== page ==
topography required for transforming a valley to a Reservoir + any other Information you are willing to share?

I'm looking to design a Green Energy System. I acknowledge that at present they aren't economically able to compete with the present source of energy nor can they supply energy 24/7/365. I further acknowledge the batteries are working in self-destruct mode working toward being toxic waste.

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  • 7 years ago
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    Hey Viable, the straight answer is any river in a valley. Deeper is better. This was the mantra back in the 30's and 40's when we built Columbia River Gorge, Hoover, and similar facilities. You don't really need to post a question here for that answer, even Wiki has a good write up on it, link is below.

    In trying to understand your question better, I looked back at some of your earlier answers, but it appears most of them are political. In my experience, most people posting questions about renewable energy under politics don't want an answer, just a fight. But I still don't understand what you're trying to accomplish by reading your bio. Changing the economics of renewable energy to make it compete is like changing the temperature of an oven to make it safe. By making it cooler, it's safer, but the turkey won't cook. Renewable Energy, like oil, nuclear and natural gas, is subject to the same economic forces as everything else. I'm guessing what you want to do is make it cheaper, or convince people it's more worthwhile. If that's the case, the best way to accomplish either of those is to advocate it, with your opinions, votes, and your wallet.

    We started 12 years ago, and today our home is completely powered by the wind and sun, heated primarily with wood and solar, and collects rainwater for part of its domestic supply. The grid is still connected to our home, but we make very little use of it, so our bills run about $8 a month, mostly fees and taxes. When the power goes out in our town, we still have lights, difficult to put a price tag on that.

    We also now teach renewable energy seminars at the local schools, discussing things like coal ash pollution, loss of habitat in mining operations, and annual death rates in coal extraction. These things are not generally included in your electric bill, but you end up paying for them with large clean up funds, they come from your taxes instead. We discuss the physics of solar panels too, but that information is easier to find. The turbulence I run into doing this is from people who have not studied the science stating things like, "a solar panel will never generate as much energy as was used in manufacturing it." Actually they do, but that is just the diversion. A coal, oil, natural gas or nuclear plant doesn't either, because once you build one, you then have to feed it fuel, which it converts to electricity at a rate less than 100%, so it keeps digging itself a deeper hole that it can't crawl out of. At least a panel, or wind turbine can get even one day. Even the renewable advocates miss this point, they have already lost their way in the argument.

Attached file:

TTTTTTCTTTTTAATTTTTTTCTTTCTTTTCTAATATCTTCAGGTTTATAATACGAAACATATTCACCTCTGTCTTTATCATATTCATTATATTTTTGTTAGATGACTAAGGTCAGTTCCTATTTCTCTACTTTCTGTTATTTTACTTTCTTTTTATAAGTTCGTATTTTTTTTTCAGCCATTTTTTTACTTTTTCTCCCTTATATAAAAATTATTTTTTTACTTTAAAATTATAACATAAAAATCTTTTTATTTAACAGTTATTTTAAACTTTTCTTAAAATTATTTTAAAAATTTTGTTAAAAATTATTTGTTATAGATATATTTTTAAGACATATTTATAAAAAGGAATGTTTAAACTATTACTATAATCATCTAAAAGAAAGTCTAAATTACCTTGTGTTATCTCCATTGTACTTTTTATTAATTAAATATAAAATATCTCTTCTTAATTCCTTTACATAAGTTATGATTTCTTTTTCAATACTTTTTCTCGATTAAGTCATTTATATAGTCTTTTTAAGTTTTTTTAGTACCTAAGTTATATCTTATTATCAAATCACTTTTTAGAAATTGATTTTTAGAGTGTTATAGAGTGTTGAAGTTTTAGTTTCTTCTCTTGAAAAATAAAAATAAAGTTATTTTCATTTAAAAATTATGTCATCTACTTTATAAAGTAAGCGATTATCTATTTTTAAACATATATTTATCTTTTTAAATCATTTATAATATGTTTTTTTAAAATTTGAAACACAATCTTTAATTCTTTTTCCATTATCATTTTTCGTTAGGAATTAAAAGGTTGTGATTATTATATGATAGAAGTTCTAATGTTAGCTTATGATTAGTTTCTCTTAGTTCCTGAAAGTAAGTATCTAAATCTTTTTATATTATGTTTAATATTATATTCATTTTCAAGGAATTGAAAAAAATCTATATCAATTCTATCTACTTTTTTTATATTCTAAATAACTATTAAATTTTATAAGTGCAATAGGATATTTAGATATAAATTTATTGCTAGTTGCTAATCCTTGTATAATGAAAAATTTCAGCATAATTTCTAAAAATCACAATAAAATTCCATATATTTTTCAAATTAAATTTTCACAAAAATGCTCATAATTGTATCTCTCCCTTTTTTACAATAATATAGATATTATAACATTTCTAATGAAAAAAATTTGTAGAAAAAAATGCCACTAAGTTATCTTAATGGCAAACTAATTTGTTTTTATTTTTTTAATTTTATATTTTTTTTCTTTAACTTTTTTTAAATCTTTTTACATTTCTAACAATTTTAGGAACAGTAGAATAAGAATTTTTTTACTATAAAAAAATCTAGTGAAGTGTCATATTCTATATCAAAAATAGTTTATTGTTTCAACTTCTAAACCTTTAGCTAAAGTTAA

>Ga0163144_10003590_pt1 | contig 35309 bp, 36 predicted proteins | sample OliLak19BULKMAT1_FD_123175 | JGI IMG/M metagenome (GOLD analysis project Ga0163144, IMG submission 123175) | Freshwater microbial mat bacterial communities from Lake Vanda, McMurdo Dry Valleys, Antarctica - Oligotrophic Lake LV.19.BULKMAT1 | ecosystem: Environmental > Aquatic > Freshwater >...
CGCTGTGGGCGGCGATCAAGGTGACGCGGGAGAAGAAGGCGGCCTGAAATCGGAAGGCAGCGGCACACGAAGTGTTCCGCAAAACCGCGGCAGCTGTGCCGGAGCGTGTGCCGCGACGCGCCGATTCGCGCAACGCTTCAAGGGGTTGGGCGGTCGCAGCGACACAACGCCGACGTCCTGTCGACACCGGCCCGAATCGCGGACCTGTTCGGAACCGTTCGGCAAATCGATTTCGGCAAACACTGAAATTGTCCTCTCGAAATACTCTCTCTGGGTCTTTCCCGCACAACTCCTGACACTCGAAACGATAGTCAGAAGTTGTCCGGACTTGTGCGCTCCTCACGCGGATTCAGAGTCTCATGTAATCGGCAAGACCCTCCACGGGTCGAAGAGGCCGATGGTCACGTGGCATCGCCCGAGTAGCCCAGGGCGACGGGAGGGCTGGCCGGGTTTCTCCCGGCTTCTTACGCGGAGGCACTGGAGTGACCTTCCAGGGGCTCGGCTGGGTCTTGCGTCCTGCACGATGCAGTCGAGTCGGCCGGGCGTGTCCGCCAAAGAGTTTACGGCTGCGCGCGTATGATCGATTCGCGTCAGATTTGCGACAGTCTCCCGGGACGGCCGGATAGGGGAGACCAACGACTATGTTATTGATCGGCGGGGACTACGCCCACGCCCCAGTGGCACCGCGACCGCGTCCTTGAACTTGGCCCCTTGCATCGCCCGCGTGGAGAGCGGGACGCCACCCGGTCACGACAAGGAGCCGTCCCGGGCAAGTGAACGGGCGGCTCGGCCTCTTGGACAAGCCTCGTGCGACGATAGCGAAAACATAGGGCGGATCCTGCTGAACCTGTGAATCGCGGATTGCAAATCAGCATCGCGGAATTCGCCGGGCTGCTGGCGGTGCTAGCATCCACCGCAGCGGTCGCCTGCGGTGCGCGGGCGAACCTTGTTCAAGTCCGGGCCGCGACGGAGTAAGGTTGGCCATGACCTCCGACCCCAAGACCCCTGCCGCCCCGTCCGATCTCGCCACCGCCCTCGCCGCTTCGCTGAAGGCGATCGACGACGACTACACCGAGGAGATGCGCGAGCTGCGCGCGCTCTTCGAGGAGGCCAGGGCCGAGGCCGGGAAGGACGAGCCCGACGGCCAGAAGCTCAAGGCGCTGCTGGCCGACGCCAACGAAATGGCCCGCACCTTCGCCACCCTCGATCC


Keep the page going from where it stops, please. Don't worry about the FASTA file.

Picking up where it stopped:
Renewable Energy is already economical if we add up all the costs of the traditional sources of energy, but we don't. Even the CEO of BP Petroleum last year stated that the cost for electricity from nuclear sources is much more than the cost from wind. The power companies have figured that out too, that's why all the turbines are being built. Many people, even liberals, complain that turbines don't work, yet they have never laid a hand on one. I have one in my yard running my house right now, they don't want to hear about it. If you don't believe the cost analysis above, just ask anyone in the Chicago area about rates, the highest density of nuclear electricity in the 48 states, their rates are astronomical compared to the pacific northwest, which is mostly hydro.

    Getting back to your original question though, a renewable source of energy that is reliable 24/7, have you heard of the desertec initiative, making solar based grid electricity from the suns heat in the Sahara Desert? A link is below. Basically, using tanks of oil holding thousands of gallons that are recirculated through trough solar collectors the oil is heated to 600 degrees, which is then used to boil water to run a turbine. What is the point? The oil stays hot enough all night, well above 212 degrees, to make solar electricity at night when the sun is not shining. A thermal battery if you will. When it is complete, it will run all of Europe on the sun and heat in the northwest corner of the African Desert. It's cheap, it always works, and you don't need to dam up a river valley to get to it. It will work in our Southwest US as well, with no habitat destruction, no mining operations, or wars in the Middle East to supply it. Will that fill your perscription? Good luck Viable, and take care, Rudydoo

    Source(s): Midwest Renewable Energy Association MREA.ORG Solar Energy International, American Wind Energy Association AWEA.ORG Home Power Magazine, Wind Power: Renewable Energy for Home, Farm and Business, by Paul Gipe, library
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